An important step in any CFD simulation is to examine the engineering problem and determine the important parameters that need to be provided to AcuSolve. Parameters can be based on geometrical elements (such as inlets, outlets, or walls) and on flow conditions (such as fluid properties, velocity, or whether the flow should be modeled as turbulent or as laminar).

The problem to be addressed in this tutorial is shown schematically in Figure 1. It consists of a mixing tube that contains several swept walls to instigate mixing within the tube. The inlet face is split into two regions, one containing 100 percent of species_1 and the other containing zero.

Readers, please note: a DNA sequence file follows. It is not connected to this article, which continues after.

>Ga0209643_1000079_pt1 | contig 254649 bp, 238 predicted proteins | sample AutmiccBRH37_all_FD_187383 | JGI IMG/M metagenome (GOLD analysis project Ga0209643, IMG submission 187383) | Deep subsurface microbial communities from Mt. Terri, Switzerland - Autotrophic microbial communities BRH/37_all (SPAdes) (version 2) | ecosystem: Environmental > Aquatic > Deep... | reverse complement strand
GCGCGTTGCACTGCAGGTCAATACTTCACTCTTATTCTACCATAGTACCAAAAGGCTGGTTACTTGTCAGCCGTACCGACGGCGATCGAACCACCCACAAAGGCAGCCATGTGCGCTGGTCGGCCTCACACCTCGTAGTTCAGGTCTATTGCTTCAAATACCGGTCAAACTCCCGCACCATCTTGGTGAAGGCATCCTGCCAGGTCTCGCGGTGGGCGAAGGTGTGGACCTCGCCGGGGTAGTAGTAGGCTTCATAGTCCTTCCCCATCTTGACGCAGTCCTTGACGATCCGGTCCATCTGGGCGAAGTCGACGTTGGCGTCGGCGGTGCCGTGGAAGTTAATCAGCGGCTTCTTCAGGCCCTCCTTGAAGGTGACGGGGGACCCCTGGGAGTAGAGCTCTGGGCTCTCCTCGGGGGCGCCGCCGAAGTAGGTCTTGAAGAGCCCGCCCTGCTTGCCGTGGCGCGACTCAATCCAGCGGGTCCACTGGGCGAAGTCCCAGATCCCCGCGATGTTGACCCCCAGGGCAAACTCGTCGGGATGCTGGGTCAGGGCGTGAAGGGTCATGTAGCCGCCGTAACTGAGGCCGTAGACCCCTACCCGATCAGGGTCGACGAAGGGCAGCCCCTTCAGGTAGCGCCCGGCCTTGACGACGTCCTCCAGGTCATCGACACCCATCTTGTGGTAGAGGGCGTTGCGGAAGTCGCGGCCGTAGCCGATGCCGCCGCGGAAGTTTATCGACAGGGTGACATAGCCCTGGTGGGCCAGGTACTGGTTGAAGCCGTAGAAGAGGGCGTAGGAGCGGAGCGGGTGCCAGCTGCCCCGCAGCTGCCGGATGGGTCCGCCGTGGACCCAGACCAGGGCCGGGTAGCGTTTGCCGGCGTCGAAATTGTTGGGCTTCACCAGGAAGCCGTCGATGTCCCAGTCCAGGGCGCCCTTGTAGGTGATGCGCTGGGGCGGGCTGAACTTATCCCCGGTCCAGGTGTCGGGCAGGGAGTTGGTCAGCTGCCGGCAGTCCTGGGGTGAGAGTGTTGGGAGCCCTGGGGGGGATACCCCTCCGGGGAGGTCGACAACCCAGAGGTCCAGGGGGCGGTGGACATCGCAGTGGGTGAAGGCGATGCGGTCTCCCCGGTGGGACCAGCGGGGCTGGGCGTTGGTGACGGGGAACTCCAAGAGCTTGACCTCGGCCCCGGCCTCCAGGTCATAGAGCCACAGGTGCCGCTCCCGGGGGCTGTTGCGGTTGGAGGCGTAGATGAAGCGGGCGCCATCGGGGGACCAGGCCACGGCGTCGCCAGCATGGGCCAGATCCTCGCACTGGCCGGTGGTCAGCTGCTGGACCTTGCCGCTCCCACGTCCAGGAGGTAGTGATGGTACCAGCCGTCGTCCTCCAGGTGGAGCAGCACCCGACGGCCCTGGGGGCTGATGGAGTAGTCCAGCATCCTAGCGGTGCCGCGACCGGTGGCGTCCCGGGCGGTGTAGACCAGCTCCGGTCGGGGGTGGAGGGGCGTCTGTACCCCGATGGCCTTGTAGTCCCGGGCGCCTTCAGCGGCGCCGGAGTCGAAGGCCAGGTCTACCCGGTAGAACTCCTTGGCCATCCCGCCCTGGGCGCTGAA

The diameter of the inlet is 0.1 m and the length of the mixing tube is 0.525 m. The fins have a mean diameter of 0.1 m. The maximum thickness of the fins are 0.003 m.

The boundary condition at the inlet is defined to produce a fully developed inlet profile with velocity of 1.0 m/s. One portion of the inlet is defined to contain 100 percent of species_1, while the other inlet is defined to contain 0.0 percent of species_1.

The fluid in this problem is an epoxy resin, which has a density of 1264.0 kg/m3 and a viscosity of 1.49 kg/m-sec.